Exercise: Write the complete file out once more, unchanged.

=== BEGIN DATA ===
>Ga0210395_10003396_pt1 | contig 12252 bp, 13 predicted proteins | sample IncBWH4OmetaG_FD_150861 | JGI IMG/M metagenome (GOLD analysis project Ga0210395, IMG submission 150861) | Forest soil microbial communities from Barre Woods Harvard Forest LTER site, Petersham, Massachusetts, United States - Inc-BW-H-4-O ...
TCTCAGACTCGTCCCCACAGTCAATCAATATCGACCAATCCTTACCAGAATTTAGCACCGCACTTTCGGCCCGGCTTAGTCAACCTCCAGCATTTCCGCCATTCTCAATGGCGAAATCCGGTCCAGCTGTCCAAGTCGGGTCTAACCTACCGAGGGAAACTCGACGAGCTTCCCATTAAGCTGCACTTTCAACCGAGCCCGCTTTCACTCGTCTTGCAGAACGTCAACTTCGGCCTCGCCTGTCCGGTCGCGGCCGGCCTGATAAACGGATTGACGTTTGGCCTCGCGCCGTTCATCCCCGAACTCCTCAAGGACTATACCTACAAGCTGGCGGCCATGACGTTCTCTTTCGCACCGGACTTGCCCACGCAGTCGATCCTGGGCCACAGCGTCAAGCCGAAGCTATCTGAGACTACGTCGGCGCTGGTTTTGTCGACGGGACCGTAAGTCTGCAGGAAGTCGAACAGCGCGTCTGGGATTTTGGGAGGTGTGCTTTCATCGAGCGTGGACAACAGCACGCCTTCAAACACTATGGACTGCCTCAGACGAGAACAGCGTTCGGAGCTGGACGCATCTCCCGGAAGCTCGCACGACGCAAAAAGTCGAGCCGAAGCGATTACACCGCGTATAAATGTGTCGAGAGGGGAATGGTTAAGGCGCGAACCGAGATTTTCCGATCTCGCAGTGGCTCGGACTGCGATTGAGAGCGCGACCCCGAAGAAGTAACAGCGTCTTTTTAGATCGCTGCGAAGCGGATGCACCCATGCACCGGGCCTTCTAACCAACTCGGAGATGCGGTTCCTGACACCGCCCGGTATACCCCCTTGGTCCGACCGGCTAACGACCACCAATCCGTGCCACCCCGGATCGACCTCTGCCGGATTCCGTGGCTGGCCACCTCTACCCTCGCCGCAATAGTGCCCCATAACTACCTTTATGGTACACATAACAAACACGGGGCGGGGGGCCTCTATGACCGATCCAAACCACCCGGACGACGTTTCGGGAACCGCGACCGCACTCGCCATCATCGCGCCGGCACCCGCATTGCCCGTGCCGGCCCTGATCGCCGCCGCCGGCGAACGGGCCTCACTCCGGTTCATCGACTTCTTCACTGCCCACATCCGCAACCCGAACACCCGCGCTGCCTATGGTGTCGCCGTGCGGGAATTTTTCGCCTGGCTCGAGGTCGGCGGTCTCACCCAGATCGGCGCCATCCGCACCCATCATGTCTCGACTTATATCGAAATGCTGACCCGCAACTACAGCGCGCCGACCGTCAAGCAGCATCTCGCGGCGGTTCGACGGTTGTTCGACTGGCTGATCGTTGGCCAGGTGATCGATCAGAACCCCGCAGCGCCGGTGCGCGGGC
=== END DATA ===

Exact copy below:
>Ga0210395_10003396_pt1 | contig 12252 bp, 13 predicted proteins | sample IncBWH4OmetaG_FD_150861 | JGI IMG/M metagenome (GOLD analysis project Ga0210395, IMG submission 150861) | Forest soil microbial communities from Barre Woods Harvard Forest LTER site, Petersham, Massachusetts, United States - Inc-BW-H-4-O ...
TCTCAGACTCGTCCCCACAGTCAATCAATATCGACCAATCCTTACCAGAATTTAGCACCGCACTTTCGGCCCGGCTTAGTCAACCTCCAGCATTTCCGCCATTCTCAATGGCGAAATCCGGTCCAGCTGTCCAAGTCGGGTCTAACCTACCGAGGGAAACTCGACGAGCTTCCCATTAAGCTGCACTTTCAACCGAGCCCGCTTTCACTCGTCTTGCAGAACGTCAACTTCGGCCTCGCCTGTCCGGTCGCGGCCGGCCTGATAAACGGATTGACGTTTGGCCTCGCGCCGTTCATCCCCGAACTCCTCAAGGACTATACCTACAAGCTGGCGGCCATGACGTTCTCTTTCGCACCGGACTTGCCCACGCAGTCGATCCTGGGCCACAGCGTCAAGCCGAAGCTATCTGAGACTACGTCGGCGCTGGTTTTGTCGACGGGACCGTAAGTCTGCAGGAAGTCGAACAGCGCGTCTGGGATTTTGGGAGGTGTGCTTTCATCGAGCGTGGACAACAGCACGCCTTCAAACACTATGGACTGCCTCAGACGAGAACAGCGTTCGGAGCTGGACGCATCTCCCGGAAGCTCGCACGACGCAAAAAGTCGAGCCGAAGCGATTACACCGCGTATAAATGTGTCGAGAGGGGAATGGTTAAGGCGCGAACCGAGATTTTCCGATCTCGCAGTGGCTCGGACTGCGATTGAGAGCGCGACCCCGAAGAAGTAACAGCGTCTTTTTAGATCGCTGCGAAGCGGATGCACCCATGCACCGGGCCTTCTAACCAACTCGGAGATGCGGTTCCTGACACCGCCCGGTATACCCCCTTGGTCCGACCGGCTAACGACCACCAATCCGTGCCACCCCGGATCGACCTCTGCCGGATTCCGTGGCTGGCCACCTCTACCCTCGCCGCAATAGTGCCCCATAACTACCTTTATGGTACACATAACAAACACGGGGCGGGGGGCCTCTATGACCGATCCAAACCACCCGGACGACGTTTCGGGAACCGCGACCGCACTCGCCATCATCGCGCCGGCACCCGCATTGCCCGTGCCGGCCCTGATCGCCGCCGCCGGCGAACGGGCCTCACTCCGGTTCATCGACTTCTTCACTGCCCACATCCGCAACCCGAACACCCGCGCTGCCTATGGTGTCGCCGTGCGGGAATTTTTCGCCTGGCTCGAGGTCGGCGGTCTCACCCAGATCGGCGCCATCCGCACCCATCATGTCTCGACTTATATCGAAATGCTGACCCGCAACTACAGCGCGCCGACCGTCAAGCAGCATCTCGCGGCGGTTCGACGGTTGTTCGACTGGCTGATCGTTGGCCAGGTGATCGATCAGAACCCCGCAGCGCCGGTGCGCGGGC